Who says DJs aren’t useful?

With a mind-boggling amount of music released daily, the DJ might be more important than ever. The word “curation” is overused … how about selection, or filter? If you’re like me, you’ve grown reliant in at least some genres on mixes from favorite artists and journalists just to skim the good stuff of the top. The best is really amazing. The rest is really abundant.

And, for that matter, who says mobile devices aren’t useful to DJing? (Stay with me – these two ideas connect.)

Here’s the thing: Native Instruments’ Traktor DJ has skyrocketed to success partly because the touch interface it uses is stunningly intuitive. Getting through your library is simply faster. Finding interesting mixes, mucking with how tracks go together, tapping your way through loop points — faster. In fact, it’s notably better than another popular DJ tool – sorry, Native Instruments, but it’s more fun and more accessible to pick up Traktor DJ on iOS than it is to wade through Traktor Pro’s desktop UI.

This speed couples with the ability to work with Traktor DJ anywhere. So, sure, there are reasons other than ease that could keep you on Traktor for desktop. But when you’re away from your desktop…

And that’s where Traktor on iOS becomes truly indispensable. Suddenly, that pile of music you want to dig through is something you can pull up on a bus trip, or sitting on your couch.

Traktor 1.5 is a relatively minor, if welcome, free update to the US$9.99 app. The Beat Grid works more accurately, snaps magnetically, and lets you pinch to zoom. There are performance and reliability enhancements. There’s a new “SuperSlicer” available for in-app purchase, with some useful and fun effects (reverse, slice), and some others that make you sound like you’re faking turntablism badly (scratch, brake, pitch shift). (Well, okay, maybe some of you can make them sound not tacky. See the obligatory video below – it is, at least, very fun.)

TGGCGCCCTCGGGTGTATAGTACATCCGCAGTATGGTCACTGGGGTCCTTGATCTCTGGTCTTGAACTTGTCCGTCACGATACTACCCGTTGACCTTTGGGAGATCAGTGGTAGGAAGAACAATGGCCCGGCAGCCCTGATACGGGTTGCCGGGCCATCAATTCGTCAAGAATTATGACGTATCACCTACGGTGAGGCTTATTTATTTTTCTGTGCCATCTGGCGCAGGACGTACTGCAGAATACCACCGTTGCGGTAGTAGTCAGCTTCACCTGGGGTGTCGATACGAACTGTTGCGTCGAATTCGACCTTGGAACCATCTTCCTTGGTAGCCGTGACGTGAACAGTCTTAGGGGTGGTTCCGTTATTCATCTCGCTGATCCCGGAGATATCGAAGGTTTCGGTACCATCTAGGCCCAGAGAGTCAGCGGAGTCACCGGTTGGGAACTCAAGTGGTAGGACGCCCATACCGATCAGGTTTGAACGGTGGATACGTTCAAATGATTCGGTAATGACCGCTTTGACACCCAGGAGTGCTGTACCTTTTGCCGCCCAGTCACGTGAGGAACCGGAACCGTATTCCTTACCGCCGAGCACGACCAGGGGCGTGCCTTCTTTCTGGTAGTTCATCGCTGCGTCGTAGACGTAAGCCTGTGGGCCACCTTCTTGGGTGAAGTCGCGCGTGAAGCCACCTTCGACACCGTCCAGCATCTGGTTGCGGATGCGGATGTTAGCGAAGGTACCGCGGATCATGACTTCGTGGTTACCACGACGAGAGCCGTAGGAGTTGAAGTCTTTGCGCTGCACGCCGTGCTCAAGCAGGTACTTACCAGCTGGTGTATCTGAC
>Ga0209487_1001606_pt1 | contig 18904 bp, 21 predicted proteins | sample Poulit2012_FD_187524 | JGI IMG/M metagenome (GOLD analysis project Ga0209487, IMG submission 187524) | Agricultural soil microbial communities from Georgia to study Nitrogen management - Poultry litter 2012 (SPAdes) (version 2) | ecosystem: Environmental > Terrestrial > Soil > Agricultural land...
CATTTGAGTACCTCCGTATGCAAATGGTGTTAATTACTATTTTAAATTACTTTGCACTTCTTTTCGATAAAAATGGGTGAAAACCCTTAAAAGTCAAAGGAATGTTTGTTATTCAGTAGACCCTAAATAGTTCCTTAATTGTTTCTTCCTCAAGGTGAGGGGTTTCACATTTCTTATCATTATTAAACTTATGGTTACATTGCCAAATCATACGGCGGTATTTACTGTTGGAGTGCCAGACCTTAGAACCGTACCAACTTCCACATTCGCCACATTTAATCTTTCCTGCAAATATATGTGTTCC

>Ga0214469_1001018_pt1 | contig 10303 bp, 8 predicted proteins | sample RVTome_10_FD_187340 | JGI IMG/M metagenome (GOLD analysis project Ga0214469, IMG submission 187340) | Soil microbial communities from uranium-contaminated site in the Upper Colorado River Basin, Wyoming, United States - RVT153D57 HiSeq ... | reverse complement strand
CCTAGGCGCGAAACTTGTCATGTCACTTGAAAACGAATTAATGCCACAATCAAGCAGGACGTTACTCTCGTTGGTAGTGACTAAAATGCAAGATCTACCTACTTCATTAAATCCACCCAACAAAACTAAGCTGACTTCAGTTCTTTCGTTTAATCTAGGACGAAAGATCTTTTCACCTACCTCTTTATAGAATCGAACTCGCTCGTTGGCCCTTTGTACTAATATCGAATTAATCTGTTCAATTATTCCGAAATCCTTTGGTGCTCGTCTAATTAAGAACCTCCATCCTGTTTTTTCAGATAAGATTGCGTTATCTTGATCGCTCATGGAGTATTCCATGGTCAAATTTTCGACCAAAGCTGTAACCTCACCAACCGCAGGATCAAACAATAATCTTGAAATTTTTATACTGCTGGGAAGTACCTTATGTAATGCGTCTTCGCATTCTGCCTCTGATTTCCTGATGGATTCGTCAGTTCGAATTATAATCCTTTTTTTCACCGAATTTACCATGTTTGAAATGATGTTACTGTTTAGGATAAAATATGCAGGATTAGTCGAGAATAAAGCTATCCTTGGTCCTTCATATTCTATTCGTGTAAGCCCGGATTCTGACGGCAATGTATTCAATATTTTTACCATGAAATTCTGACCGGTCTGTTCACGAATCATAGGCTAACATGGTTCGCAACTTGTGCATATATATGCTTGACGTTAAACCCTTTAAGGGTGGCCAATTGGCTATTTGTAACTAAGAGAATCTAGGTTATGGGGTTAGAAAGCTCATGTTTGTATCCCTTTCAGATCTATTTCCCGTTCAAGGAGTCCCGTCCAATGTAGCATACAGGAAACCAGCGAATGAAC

But there’s one huge feature, long overdue: History Playlists.

You see, the way I expect most DJs will want to use Traktor on the road is as a satellite for other tools – CDJs, desktop DJ apps. Traktor already gave you the ability to sync loop points between Traktor DJ and Traktor Pro, so you can use the iPad app as a way to take the chore of slicing up tracks on the road. (Note: this Dropbox-based functionality is apparently missing from Traktor Pro 2.6.8 for unknown reasons, though available across iOS devices and 2.6.6; we’re awaiting clarification from NI.) But being able to access playlists is even more important. Most of you are more likely to use this as a way to dig through tracks on the go, then turn them into mixes and DJ sets – either mixing right on the iPad, or going back to your main tool of choice.

Now, Traktor can keep track of what you’ve played, generating set list and mix ideas on the go, whether you finish them in Traktor or elsewhere. It’s even more essential on iPhone – you’re not DJing with your phone, but you might use some spare time to navigate the latest music.

And that completes a list of skills Traktor on iOS has built over time:


It’s great for digital crate-digging. Drop some of the music you want to check out on your iPad or iPhone (especially if you have it set to manual sync), and go to town. Browsing the library with your fingertips is fast, and using a mobile gadget to whittle down your music library is a no-brainer. (In fact, the very thing that makes it annoying for serious DJing – limited storage – is ideal for this application.)

NI’s automatic matching algorithms sometimes come up with comically bad ideas. But either way, it’s a win, too: when it’s right, it makes it easy to navigate huge libraries of music and find mates. When it’s wrong, it can actually spark some creativity.

Mess with effects and touch sound. Traktor’s iOS interface is also an exceptional way to mess with effects (via X/Y controls), with a growing collection included. And touching sound directly makes a lot more sense for looping and other manipulations. A lot of it isn’t so serious, but it’s fun to mess around with, too.

No more excuses – finish those mixes. There’s a record button, and plenty of fool-proof controls, and enough effects and touchable slice manipulations to keep it interesting. So, if procrastination keeps you from connecting your DJ control surface, maybe this will get you to the task.

DJ on call. If anyone knows you know anything about music, they expect you to DJ, anywhere, any time. It’s the new digital equivalent of the days when your family made you play piano at all their get-togethers, knowing you were taking lessons. Now, maybe you won’t play a 10,000-person festival crowd using your iPad. But your friend’s party? Sure.

It can still fit into a stage rig. I think for serious DJ sets, you’ll want more storage and more tactile controls. But paired with the Kontrol Z1, you do get basic physical mixing controls and separate headphone outs, in a very compact package. That can make Traktor on iOS useful as a backup for a live set (or extended DJ set).